Otto Strasser


A lawyer and member of the NSDAP from 1925, Otto Strasser was leader of the Nazi Party in the North until 1930. After his conflict with Hitler over the Party’s ‘socialist’ policy he formed the Black Front, opposing Hitlerism while calling for a 'German form of socialist revolution'. After the outlawing of the Black Front he fled Germany in 1933 to live in exile in Vienna, Prague, Switzerland, France and later in Canada.


He returned to West Germany in 1955, where he propagated his socialist views until his death in Munich in 1974.



Otto Strasser on the Bürgerbräukeller bombing



An extract from Flight from Terror, by Otto Strasser, published in 1943.


For two months after that [the outbreak of the WW2] I remained in Switzerland, seeing in wretched helplessness the great nations of the world facing each other for the showdown, sparring, feinting, grimacing as they waited for an opening. Some people labeled it a "phony war"; I knew it wasn't. I felt like a man who must watch impotently as a sputtering fuse burns closer and closer to a powder keg while others stand about and comment on how little noise the fuse is making. But I was truly thankful for one blessing: my wife and children were in Switzerland, and I was with them. Then, with the characteristic abruptness of all events those days, even that small solace was torn from me.


On the evening of November 8 I was listening to European broadcasts, idly turning the dial as I picked up one country after another, when I suddenly became arrested by the unmistakable sound of Adolf Hitler's raucous, browbeating tones. It was a surprise, for no announcement had been made of any speech by the Fuehrer that night, and I left the set tuned in. He was broadcasting from the Burgerbrau Keller in Munich, evidently celebrating the anniversary of his beer-hall putsch of 1923. It was a typical Hitler speech, and when it was over I thought nothing more of it. It wasn't until the following day that I found out I was supposed to have been present at that celebration - very much present!


"Last night," the radio announced to me and my startled wife, "a bomb explosion shattered the Burgerbrau Keller where our Fuehrer had just finished speaking! Fortunately indeed, the Fuehrer had left the hall - though it was but nine minutes before the explosion occurred! This base, cowardly attack killed seven loyal Nazis and wounded sixty-three!


"Investigation has revealed that the yellow murderers who planned and executed this incredible outrage were Doctor Otto Strasser and a British intelligence officer. The guilt is clearly and indisputably traced to them. Attention, all Germans! These two men, and especially Strasser, must be made to pay for their crime! So anxious is our heartbroken Fuehrer that they atone for the dead that he is offering a reward ..."


I could scarcely believe my ears; but that evening, when I was able to buy the daily German papers, I found whole pages filled with my exploits, both actual and imaginary. I was described as the most dangerous criminal in Europe, and a reward amounting to $500,000 was offered for my arrest and surrender to the Gestapo! Half a million dollars! Although this was undoubtedly an out-and-out propaganda trick to whip up flagging German war spirit - as was the Nazi-planned explosion itself [1] - I knew it could have but one unfortunate result for me. Flight again.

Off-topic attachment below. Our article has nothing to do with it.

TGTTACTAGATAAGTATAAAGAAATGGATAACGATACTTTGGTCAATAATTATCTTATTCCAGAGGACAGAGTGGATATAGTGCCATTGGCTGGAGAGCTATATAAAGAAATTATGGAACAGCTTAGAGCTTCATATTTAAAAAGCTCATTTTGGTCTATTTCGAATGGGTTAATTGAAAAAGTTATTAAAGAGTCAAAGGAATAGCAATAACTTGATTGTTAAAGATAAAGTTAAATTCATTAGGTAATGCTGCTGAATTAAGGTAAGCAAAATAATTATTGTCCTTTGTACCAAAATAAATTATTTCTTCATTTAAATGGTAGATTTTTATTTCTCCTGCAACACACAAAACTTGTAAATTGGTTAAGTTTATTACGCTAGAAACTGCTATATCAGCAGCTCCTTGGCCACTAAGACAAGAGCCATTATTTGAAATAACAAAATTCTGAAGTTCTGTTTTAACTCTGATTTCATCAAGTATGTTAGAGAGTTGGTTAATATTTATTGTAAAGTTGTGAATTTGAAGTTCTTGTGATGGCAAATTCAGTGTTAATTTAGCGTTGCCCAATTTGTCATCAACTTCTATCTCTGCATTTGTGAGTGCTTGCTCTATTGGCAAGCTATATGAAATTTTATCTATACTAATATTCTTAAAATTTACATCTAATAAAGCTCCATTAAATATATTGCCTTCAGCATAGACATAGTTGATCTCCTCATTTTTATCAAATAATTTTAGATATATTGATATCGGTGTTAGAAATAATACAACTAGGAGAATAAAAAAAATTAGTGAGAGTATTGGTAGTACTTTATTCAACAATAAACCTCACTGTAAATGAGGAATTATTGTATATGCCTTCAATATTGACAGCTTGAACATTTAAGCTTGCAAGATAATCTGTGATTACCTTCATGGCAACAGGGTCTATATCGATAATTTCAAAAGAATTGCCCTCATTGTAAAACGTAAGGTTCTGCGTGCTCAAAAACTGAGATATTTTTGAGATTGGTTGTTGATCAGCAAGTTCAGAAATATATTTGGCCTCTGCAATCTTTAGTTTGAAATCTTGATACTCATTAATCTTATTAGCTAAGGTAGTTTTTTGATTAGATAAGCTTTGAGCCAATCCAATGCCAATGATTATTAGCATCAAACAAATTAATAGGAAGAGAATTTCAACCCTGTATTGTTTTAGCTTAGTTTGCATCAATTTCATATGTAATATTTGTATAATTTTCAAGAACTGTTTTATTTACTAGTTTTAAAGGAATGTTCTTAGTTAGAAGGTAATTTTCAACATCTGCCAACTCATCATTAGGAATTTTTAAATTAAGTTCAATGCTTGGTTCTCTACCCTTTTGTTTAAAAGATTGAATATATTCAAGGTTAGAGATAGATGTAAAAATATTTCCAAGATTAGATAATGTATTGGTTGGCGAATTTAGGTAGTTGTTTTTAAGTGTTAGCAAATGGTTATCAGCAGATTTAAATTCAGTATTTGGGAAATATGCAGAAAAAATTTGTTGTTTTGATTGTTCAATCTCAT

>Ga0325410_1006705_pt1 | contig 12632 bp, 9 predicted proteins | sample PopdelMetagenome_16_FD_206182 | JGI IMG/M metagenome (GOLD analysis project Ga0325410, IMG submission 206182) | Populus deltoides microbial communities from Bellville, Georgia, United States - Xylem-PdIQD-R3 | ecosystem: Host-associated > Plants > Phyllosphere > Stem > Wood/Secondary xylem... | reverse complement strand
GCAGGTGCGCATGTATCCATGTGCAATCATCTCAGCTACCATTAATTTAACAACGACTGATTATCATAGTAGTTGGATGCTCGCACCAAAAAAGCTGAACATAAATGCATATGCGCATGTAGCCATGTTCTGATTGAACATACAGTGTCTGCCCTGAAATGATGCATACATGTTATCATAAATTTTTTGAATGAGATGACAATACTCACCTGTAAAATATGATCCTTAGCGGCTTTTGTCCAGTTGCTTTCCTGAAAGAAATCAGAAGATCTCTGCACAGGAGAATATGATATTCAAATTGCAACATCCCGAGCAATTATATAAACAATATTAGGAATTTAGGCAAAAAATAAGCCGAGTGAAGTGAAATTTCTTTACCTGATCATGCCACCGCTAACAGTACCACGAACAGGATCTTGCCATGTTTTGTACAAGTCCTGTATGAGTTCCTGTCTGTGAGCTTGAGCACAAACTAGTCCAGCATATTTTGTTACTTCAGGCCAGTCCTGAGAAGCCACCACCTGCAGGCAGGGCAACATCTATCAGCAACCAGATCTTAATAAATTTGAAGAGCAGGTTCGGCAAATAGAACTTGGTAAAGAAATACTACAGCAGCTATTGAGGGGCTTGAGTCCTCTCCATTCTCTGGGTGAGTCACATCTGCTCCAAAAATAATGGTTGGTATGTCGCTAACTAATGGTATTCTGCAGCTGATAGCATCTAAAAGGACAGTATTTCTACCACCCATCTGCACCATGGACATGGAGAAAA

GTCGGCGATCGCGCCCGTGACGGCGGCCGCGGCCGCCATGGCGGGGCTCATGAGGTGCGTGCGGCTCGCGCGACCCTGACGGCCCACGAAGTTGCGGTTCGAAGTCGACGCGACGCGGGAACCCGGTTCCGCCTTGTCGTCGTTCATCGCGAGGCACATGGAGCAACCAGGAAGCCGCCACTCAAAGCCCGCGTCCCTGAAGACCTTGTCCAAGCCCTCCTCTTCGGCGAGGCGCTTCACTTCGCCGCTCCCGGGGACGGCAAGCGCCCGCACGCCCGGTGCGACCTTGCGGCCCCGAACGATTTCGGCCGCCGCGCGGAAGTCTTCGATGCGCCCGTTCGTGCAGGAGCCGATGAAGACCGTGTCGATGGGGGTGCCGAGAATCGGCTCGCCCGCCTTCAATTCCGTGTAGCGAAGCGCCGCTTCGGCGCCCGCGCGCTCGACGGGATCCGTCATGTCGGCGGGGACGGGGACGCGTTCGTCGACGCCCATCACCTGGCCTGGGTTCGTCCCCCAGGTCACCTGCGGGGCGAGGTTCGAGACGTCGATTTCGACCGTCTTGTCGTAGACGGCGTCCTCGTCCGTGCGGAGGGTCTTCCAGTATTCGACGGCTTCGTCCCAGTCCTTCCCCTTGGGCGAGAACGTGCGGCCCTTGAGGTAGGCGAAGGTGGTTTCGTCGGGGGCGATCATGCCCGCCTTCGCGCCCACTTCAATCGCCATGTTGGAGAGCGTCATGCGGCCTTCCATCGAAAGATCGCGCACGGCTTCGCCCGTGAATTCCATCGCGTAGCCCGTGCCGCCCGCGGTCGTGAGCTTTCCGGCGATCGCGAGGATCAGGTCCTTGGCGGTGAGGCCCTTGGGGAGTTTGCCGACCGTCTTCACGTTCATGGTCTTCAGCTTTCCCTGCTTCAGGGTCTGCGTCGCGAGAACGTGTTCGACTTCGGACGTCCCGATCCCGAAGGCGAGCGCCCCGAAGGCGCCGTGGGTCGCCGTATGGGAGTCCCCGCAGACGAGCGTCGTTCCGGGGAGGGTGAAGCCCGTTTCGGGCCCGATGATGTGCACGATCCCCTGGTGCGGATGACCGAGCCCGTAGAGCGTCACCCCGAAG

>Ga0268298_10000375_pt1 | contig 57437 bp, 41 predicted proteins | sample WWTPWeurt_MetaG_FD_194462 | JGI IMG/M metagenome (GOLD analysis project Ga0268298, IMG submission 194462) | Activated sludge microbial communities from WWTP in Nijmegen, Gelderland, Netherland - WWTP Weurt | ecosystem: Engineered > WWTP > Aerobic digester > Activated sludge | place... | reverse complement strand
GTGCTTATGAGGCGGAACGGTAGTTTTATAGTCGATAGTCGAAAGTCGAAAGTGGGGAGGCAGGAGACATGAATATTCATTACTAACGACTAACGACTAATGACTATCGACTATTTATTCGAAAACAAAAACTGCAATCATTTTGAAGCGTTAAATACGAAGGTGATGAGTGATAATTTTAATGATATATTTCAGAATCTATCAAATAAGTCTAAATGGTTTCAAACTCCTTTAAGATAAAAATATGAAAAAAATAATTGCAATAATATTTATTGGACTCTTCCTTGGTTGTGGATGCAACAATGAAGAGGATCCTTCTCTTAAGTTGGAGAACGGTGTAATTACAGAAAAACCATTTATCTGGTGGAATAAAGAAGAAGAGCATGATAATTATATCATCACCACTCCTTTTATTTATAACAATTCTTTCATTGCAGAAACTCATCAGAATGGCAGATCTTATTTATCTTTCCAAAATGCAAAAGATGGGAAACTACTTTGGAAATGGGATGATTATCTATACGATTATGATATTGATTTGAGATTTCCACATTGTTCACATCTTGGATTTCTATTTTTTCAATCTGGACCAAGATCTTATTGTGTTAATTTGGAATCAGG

The very next day Switzerland received a German ultimatum to surrender Otto Strasser - and I was given four hours to get out of the country. There was nothing I could do. Miserably I said good-by to my dear family and took the next plane for Paris. At that moment I felt it was as safe a place as Switzerland, though not nearly so comfortable to live in. Didn't the Maginot Line and the whole French army stand between Hitler and me?


For the next six months my existence was one of aniety, wild rumor and restless inactivity, but at least I was still at liberty. During that time, and the years before it, I had witnessed the tragedy of Europe. I had seen bloody oppression in Germany followed by bloody oppression abroad: the march on Vienna, the annexation of the Sudetenland, the violation of Prague, the destruction of Warsaw, the onslaught on Copenhagen, the occupation of Oslo, the burning of Amsterdam, the submission of Brussels.


The panic of the incompetent gripped France. Chauvinist politicians, short-sighted generals, treacherous members of Parliament staged the tragi-comedy of the agitation against the "emigrants"; imprisoned the convinced enemies of Hitler, along with Hitler's own Germans, in concentration camps; and celebrated this miserable farce as "a victory over the Fifth Column." I, who for more than ten years had been Hitler's enemy, who for seven years had been hunted from country to country by Himmler's Gestapo and Ribbentrop's foreign agents, was interned as a suspected fifth columnist! On May I4 1940 the French government seized me and put me in the Bufalo Concentration Camp, holding five thousand people, of whom ninety-five per cent were Jews. This had previously been a great sports arena and was located on the northern outskirts of Paris. Like the Yankee Stadium in New York, the arena was surrounded by closed stands, and it was in these stands we spent the night, the days being passed out in the open.


Footnote by Otto Strasser:

[1] Hitler and the other big Nazi leaders, contrary to custom, this night suspiciously rushed from the hall upon conclusion of the speeches, thus indicating knowledge of the coming explosion.

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The Gloucestershire Echo  November 25, 1939.  pg.1